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HomeUK News‘Need zero-tolerance approach’: Humza Yousaf speaks out on racist graffiti

‘Need zero-tolerance approach’: Humza Yousaf speaks out on racist graffiti


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Scotland’s First Minister Humza Yousaf has spoken out after being targetted with Islamophobic graffiti near his family home. He emphasised the necessity of a zero-tolerance approach to hatred.

Yousaf said the Hate Crime and Public Order (Scotland) Act 2021 will deal with the “rising tide of hatred,” reported BBC. Scotland’s new hate crime law, which came into force on Monday, has faced criticism from figures such as Elon Musk and JK Rowling.

“I do my best to shield my children from the racism and Islamophobia I face on a regular basis. That becomes increasingly difficult when racist graffiti targeting me appears near our family home. A reminder of why we must, collectively, take a zero-tolerance approach to hatred,” Yousaf wrote on X (formerly Twitter) after racist abuse related to his Pakistani heritage was sprayed on walls of his house in Dundee the same day the controversial new law came into practice.

Scotland Police is investigating the graffiti, and inquiries are ongoing, reported Sky News.

This is not the first time the Scotland First Minister has addressed Islamophobia targetting his family. Yousaf, whose in-laws were trapped in Gaza for about a month before fleeing through Egypt, said in January that Muslim and Palestinian lives were viewed as “cheap” and “different,” reported Sky News.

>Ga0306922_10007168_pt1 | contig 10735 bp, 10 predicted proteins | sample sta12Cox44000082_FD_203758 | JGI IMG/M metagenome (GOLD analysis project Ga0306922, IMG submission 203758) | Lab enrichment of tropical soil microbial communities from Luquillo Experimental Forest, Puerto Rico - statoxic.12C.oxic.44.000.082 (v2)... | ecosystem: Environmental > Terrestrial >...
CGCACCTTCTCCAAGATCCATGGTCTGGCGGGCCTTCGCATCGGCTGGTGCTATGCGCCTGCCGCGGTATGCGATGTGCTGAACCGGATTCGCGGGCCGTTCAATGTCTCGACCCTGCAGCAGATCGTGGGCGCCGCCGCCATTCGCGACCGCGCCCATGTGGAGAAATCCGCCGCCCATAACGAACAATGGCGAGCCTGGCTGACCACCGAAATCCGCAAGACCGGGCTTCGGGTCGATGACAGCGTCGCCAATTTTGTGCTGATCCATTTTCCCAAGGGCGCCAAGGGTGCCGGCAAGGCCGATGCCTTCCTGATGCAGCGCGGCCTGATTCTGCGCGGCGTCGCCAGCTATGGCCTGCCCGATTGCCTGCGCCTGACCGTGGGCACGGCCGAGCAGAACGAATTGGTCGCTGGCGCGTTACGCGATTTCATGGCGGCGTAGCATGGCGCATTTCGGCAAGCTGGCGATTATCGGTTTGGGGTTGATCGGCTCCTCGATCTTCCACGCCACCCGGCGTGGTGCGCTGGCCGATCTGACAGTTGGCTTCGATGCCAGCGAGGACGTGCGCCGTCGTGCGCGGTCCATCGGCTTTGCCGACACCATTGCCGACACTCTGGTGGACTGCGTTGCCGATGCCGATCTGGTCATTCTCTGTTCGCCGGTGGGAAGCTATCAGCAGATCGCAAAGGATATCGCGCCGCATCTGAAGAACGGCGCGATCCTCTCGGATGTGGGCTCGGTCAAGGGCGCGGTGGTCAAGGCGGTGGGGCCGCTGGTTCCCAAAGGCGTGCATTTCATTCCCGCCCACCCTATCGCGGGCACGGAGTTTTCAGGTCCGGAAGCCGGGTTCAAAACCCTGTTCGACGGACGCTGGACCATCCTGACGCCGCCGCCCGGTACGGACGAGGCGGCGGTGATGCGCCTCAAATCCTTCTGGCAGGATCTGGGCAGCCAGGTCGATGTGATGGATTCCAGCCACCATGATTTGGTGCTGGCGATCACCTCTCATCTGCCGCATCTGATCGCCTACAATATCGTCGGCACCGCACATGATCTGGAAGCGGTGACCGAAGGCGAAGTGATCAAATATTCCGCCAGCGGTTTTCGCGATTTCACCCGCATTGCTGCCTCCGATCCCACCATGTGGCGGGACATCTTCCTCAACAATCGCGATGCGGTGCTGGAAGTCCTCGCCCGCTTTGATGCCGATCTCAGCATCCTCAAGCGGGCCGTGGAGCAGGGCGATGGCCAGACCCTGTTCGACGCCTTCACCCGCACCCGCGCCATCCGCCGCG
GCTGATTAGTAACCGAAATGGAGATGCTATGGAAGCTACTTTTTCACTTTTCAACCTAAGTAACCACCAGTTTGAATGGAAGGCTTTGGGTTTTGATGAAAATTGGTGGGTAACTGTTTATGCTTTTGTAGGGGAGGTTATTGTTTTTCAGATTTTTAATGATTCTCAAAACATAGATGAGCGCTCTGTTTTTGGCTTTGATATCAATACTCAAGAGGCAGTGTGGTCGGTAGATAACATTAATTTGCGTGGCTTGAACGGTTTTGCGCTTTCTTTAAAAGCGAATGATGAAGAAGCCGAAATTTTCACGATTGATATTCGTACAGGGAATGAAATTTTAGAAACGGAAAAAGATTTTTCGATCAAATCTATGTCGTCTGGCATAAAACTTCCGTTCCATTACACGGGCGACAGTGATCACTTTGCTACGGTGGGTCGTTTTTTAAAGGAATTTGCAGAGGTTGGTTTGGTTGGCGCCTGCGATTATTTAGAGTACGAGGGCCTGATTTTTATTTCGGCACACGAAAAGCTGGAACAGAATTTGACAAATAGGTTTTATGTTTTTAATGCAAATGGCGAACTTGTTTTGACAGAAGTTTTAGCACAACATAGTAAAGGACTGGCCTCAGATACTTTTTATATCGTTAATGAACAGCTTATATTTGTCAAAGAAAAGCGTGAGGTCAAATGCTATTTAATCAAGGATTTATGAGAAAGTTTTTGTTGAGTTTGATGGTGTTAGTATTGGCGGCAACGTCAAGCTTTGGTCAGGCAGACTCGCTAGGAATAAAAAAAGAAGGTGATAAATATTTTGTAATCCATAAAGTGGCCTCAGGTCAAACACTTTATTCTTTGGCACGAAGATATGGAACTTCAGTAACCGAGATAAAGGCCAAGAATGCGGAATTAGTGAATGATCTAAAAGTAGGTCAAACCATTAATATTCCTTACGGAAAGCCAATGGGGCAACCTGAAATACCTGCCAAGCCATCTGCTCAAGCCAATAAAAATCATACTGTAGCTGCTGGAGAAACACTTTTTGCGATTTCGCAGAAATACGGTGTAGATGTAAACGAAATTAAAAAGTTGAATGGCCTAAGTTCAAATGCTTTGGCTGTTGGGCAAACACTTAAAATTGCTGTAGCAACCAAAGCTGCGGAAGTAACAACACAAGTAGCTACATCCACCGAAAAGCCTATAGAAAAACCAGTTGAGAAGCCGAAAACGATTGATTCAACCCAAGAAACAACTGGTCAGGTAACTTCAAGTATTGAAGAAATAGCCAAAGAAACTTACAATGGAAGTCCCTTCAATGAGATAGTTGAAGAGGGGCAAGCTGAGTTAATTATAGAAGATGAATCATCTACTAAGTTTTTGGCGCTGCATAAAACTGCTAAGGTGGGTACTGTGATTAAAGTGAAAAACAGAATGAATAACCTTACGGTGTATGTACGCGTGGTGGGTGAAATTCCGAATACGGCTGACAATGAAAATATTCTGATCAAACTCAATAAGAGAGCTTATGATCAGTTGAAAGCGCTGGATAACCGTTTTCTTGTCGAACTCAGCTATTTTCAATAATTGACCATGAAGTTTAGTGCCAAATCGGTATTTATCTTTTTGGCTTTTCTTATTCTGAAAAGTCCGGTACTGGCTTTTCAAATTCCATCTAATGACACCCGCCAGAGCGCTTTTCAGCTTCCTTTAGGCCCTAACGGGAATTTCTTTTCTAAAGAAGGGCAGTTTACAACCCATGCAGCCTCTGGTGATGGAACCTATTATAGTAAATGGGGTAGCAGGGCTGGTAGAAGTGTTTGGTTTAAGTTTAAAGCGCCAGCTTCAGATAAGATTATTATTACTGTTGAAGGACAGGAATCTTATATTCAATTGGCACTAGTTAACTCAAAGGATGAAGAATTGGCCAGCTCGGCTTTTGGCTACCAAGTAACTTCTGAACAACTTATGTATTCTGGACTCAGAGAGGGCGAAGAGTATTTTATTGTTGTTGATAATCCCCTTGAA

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The new law, known as the Hate Crime and Public Order (Scotland) Act, aims to make Scotland safer by strengthening laws against hate crimes. However, critics argue that the law could stifle free speech and be weaponised to “settle scores.”

The law establishes a new offense for intentionally stirring up hatred against a person or group based on protected characteristics, encompassing words, actions, or publications that could be deemed threatening or abusive.

The updated law introduces new charges for stirring up hatred against individuals based on their disability, religion, transgender identity, sexuality, age, or variations in sex characteristics.

Since 1986, it has been illegal in the UK to incite racial hatred, and laws against homophobic hate crimes have been in place since 2008 in England and Wales.


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